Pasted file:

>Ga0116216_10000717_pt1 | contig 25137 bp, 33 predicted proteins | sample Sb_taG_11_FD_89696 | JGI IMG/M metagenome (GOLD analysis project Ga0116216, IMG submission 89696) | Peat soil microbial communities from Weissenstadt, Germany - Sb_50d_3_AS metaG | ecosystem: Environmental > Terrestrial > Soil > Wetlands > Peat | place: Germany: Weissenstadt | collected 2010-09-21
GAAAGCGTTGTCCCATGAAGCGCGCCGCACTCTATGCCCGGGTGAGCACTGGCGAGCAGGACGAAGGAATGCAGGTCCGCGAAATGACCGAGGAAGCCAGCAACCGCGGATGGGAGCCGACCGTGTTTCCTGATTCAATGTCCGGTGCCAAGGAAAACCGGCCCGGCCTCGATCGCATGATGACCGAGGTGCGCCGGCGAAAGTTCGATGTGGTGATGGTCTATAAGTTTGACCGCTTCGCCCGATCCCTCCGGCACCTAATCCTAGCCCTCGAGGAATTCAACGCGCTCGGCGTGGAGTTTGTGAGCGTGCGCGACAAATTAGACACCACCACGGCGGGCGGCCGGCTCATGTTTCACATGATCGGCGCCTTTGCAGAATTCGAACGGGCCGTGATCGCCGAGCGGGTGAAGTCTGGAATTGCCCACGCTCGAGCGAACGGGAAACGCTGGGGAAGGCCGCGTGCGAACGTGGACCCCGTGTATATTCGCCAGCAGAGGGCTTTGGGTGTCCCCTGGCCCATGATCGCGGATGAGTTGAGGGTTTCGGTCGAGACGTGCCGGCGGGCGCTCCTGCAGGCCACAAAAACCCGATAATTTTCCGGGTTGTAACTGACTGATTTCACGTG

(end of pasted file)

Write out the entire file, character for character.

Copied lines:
>Ga0116216_10000717_pt1 | contig 25137 bp, 33 predicted proteins | sample Sb_taG_11_FD_89696 | JGI IMG/M metagenome (GOLD analysis project Ga0116216, IMG submission 89696) | Peat soil microbial communities from Weissenstadt, Germany - Sb_50d_3_AS metaG | ecosystem: Environmental > Terrestrial > Soil > Wetlands > Peat | place: Germany: Weissenstadt | collected 2010-09-21
GAAAGCGTTGTCCCATGAAGCGCGCCGCACTCTATGCCCGGGTGAGCACTGGCGAGCAGGACGAAGGAATGCAGGTCCGCGAAATGACCGAGGAAGCCAGCAACCGCGGATGGGAGCCGACCGTGTTTCCTGATTCAATGTCCGGTGCCAAGGAAAACCGGCCCGGCCTCGATCGCATGATGACCGAGGTGCGCCGGCGAAAGTTCGATGTGGTGATGGTCTATAAGTTTGACCGCTTCGCCCGATCCCTCCGGCACCTAATCCTAGCCCTCGAGGAATTCAACGCGCTCGGCGTGGAGTTTGTGAGCGTGCGCGACAAATTAGACACCACCACGGCGGGCGGCCGGCTCATGTTTCACATGATCGGCGCCTTTGCAGAATTCGAACGGGCCGTGATCGCCGAGCGGGTGAAGTCTGGAATTGCCCACGCTCGAGCGAACGGGAAACGCTGGGGAAGGCCGCGTGCGAACGTGGACCCCGTGTATATTCGCCAGCAGAGGGCTTTGGGTGTCCCCTGGCCCATGATCGCGGATGAGTTGAGGGTTTCGGTCGAGACGTGCCGGCGGGCGCTCCTGCAGGCCACAAAAACCCGATAATTTTCCGGGTTGTAACTGACTGATTTCACGTG